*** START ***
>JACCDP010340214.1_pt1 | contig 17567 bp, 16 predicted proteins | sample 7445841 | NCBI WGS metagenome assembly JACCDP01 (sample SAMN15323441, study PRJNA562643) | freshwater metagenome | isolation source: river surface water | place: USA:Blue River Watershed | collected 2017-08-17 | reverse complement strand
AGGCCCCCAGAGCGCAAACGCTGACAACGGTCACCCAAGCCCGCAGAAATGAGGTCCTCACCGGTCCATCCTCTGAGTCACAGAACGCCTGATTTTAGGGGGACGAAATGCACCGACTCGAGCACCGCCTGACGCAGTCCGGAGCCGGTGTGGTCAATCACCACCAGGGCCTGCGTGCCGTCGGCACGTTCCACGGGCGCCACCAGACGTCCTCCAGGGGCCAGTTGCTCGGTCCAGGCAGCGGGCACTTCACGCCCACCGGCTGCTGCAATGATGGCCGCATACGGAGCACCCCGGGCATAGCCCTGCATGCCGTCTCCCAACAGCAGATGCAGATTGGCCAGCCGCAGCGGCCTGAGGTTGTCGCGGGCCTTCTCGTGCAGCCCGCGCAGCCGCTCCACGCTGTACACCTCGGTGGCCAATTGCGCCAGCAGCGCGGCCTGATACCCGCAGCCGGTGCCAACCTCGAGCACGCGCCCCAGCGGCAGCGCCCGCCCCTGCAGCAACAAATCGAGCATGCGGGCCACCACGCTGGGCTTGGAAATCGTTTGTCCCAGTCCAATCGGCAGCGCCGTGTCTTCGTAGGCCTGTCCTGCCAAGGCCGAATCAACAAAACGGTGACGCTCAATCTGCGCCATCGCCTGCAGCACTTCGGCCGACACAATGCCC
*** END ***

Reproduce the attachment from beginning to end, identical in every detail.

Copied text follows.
>JACCDP010340214.1_pt1 | contig 17567 bp, 16 predicted proteins | sample 7445841 | NCBI WGS metagenome assembly JACCDP01 (sample SAMN15323441, study PRJNA562643) | freshwater metagenome | isolation source: river surface water | place: USA:Blue River Watershed | collected 2017-08-17 | reverse complement strand
AGGCCCCCAGAGCGCAAACGCTGACAACGGTCACCCAAGCCCGCAGAAATGAGGTCCTCACCGGTCCATCCTCTGAGTCACAGAACGCCTGATTTTAGGGGGACGAAATGCACCGACTCGAGCACCGCCTGACGCAGTCCGGAGCCGGTGTGGTCAATCACCACCAGGGCCTGCGTGCCGTCGGCACGTTCCACGGGCGCCACCAGACGTCCTCCAGGGGCCAGTTGCTCGGTCCAGGCAGCGGGCACTTCACGCCCACCGGCTGCTGCAATGATGGCCGCATACGGAGCACCCCGGGCATAGCCCTGCATGCCGTCTCCCAACAGCAGATGCAGATTGGCCAGCCGCAGCGGCCTGAGGTTGTCGCGGGCCTTCTCGTGCAGCCCGCGCAGCCGCTCCACGCTGTACACCTCGGTGGCCAATTGCGCCAGCAGCGCGGCCTGATACCCGCAGCCGGTGCCAACCTCGAGCACGCGCCCCAGCGGCAGCGCCCGCCCCTGCAGCAACAAATCGAGCATGCGGGCCACCACGCTGGGCTTGGAAATCGTTTGTCCCAGTCCAATCGGCAGCGCCGTGTCTTCGTAGGCCTGTCCTGCCAAGGCCGAATCAACAAAACGGTGACGCTCAATCTGCGCCATCGCCTGCAGCACTTCGGCCGACACAATGCCC